Scientists have been mapping the chemical reactions cells use to grow and manage waste since before enzymes were first identified more than 150 years ago. The model yeast Saccharomyces cerevisiae has one of the most extensively studied metabolic networks, including at least 25 metabolic network models published since 2003. If iterative model improvement refines the metabolic network map, we would expect eventual convergence to a full, accurate metabolic network reconstruction. In this study, we looked for evidence of such convergence through comparative analysis of 12 genome-scale yeast models. We conducted simulations and evaluated model features such as predictive accuracy, genomic coverage and the included metabolites and reactions. We found that no single metric for evaluating models can adequately summarize important aspects of model quality. In some cases, we observed tradeoffs between model predictive accuracy and network coverage. We found evidence of incremental changes to the network reconstruction, but not marked shifts in model predictive ability or other metrics clearly arising from changes to the network alone. This work has broader implications to computational reconstruction of metabolic networks for any organism, and suggests that there is opportunity for refocusing the model building process to better support mapping cellular metabolic networks.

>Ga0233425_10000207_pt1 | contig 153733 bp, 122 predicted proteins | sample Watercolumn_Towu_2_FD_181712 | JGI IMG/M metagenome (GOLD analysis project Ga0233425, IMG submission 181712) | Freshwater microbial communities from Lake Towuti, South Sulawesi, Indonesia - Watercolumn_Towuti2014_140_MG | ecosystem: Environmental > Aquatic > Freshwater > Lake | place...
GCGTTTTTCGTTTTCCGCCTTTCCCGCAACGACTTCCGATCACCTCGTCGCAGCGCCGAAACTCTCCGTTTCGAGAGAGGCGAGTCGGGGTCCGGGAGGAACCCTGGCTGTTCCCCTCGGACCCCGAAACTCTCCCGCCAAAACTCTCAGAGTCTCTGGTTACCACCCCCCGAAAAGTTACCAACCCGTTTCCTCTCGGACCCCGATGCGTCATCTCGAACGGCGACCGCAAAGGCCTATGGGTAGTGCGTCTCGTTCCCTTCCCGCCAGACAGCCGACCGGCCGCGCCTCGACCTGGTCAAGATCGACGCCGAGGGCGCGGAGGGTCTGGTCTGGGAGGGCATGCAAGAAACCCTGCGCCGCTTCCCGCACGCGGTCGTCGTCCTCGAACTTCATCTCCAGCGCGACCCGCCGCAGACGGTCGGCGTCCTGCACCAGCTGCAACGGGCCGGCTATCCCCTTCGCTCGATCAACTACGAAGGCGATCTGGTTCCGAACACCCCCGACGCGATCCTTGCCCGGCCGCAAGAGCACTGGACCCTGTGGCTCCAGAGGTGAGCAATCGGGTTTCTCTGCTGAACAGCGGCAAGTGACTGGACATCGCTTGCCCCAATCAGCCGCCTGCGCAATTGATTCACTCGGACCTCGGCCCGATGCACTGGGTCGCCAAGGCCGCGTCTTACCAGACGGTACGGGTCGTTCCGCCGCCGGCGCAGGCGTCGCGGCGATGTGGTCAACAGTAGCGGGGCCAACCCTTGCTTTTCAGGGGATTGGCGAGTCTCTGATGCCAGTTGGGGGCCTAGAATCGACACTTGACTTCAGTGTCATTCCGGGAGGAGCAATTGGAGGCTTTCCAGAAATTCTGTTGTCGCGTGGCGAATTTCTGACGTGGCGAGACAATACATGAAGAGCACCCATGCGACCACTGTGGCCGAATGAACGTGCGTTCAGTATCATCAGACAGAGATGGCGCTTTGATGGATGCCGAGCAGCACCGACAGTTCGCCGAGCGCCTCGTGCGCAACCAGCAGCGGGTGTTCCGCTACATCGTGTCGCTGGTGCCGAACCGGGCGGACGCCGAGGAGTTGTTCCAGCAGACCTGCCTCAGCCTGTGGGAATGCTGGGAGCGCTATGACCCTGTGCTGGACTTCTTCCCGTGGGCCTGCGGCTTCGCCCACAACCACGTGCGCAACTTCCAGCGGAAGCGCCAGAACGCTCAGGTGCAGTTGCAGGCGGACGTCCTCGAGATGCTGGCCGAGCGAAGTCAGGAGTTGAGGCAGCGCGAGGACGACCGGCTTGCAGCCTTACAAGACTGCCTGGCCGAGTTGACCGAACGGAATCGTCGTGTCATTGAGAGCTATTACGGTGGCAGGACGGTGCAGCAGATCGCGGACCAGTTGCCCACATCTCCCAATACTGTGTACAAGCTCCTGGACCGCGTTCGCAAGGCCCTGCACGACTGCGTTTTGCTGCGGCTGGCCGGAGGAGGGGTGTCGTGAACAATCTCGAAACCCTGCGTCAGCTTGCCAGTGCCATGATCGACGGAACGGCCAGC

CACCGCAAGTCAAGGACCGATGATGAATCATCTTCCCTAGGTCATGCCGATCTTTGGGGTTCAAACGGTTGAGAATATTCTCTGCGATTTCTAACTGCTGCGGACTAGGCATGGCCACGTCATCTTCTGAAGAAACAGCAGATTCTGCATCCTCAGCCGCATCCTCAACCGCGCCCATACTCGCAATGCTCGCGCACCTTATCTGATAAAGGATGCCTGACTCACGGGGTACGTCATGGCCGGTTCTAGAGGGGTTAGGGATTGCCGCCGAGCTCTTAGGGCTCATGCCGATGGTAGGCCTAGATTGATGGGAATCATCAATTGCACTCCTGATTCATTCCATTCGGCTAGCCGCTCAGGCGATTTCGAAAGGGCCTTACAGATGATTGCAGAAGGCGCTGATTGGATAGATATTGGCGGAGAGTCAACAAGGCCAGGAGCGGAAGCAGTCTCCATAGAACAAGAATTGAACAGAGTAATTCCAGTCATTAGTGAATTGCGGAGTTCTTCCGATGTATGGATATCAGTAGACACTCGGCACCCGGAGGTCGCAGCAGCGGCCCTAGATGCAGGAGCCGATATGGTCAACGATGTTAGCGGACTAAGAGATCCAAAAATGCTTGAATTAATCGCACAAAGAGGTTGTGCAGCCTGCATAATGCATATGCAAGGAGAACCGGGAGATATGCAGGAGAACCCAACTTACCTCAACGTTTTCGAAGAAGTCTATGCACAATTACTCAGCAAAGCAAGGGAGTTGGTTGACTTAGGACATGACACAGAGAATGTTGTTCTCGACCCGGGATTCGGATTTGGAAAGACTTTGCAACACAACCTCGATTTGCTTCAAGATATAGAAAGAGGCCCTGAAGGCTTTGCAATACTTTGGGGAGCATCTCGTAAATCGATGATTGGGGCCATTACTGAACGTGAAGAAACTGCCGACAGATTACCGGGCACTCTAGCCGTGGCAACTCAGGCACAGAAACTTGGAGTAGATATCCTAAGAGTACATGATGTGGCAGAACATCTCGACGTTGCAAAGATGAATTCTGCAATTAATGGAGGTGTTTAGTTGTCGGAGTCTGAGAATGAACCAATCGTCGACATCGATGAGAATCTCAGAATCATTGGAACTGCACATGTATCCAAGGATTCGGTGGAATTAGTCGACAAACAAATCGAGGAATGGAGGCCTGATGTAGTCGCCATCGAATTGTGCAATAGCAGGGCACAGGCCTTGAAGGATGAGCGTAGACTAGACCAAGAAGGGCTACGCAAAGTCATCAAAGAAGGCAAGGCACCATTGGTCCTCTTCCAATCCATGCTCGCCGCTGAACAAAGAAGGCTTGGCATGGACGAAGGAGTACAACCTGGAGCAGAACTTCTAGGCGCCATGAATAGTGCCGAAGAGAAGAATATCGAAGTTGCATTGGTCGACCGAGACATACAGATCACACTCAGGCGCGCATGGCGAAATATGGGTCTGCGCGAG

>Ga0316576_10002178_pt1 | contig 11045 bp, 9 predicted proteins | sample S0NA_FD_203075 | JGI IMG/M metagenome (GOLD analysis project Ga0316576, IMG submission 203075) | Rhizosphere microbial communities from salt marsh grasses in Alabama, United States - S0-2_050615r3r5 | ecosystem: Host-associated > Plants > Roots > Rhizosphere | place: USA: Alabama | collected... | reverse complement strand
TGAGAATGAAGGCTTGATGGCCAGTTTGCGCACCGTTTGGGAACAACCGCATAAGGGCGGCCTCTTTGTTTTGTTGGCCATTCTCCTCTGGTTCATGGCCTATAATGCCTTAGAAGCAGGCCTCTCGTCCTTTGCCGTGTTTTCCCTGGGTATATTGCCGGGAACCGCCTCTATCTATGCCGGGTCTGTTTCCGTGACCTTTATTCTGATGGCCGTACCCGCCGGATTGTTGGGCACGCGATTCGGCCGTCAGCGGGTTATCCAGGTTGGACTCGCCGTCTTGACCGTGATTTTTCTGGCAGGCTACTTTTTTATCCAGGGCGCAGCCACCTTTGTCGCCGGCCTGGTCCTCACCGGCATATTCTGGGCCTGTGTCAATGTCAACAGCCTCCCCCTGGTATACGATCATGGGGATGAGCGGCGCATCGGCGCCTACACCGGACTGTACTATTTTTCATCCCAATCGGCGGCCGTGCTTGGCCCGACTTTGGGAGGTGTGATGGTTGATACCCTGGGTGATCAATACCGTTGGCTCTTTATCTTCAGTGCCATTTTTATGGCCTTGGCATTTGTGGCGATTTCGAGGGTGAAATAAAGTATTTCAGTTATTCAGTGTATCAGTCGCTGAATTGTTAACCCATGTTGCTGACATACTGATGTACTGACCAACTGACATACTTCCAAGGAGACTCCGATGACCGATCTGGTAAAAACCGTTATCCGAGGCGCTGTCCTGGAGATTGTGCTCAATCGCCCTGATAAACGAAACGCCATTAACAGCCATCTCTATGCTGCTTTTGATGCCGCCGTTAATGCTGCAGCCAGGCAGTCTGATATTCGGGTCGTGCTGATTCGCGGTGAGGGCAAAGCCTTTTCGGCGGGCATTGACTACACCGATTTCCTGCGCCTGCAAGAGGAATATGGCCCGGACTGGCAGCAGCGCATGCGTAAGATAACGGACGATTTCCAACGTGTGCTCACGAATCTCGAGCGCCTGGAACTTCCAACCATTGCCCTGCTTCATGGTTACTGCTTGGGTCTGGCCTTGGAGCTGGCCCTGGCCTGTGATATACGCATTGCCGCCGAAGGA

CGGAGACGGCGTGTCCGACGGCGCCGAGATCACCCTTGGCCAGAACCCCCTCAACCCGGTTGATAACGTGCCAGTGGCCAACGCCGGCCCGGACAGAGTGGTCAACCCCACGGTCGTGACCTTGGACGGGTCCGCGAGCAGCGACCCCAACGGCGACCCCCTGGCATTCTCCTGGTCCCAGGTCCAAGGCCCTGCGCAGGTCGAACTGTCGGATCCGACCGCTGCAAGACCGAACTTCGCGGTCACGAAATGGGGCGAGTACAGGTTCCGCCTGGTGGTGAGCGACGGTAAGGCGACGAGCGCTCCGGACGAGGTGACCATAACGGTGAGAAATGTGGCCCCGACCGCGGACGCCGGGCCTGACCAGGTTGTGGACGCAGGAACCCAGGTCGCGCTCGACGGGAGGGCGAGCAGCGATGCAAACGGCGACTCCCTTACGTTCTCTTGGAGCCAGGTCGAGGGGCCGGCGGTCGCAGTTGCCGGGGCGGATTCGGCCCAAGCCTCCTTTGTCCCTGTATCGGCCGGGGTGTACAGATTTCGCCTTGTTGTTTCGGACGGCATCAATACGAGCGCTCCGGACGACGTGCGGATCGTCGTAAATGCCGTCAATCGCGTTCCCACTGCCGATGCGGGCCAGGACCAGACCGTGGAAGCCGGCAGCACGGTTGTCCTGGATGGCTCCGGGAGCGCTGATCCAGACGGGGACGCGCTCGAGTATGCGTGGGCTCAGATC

Title: Comparative Analysis of Yeast Metabolic Network Models Highlights Progress, Opportunities for Metabolic Reconstruction
Journal: PLOS Computational Biology
Authors: Benjamin D. Heavner, Nathan D. Price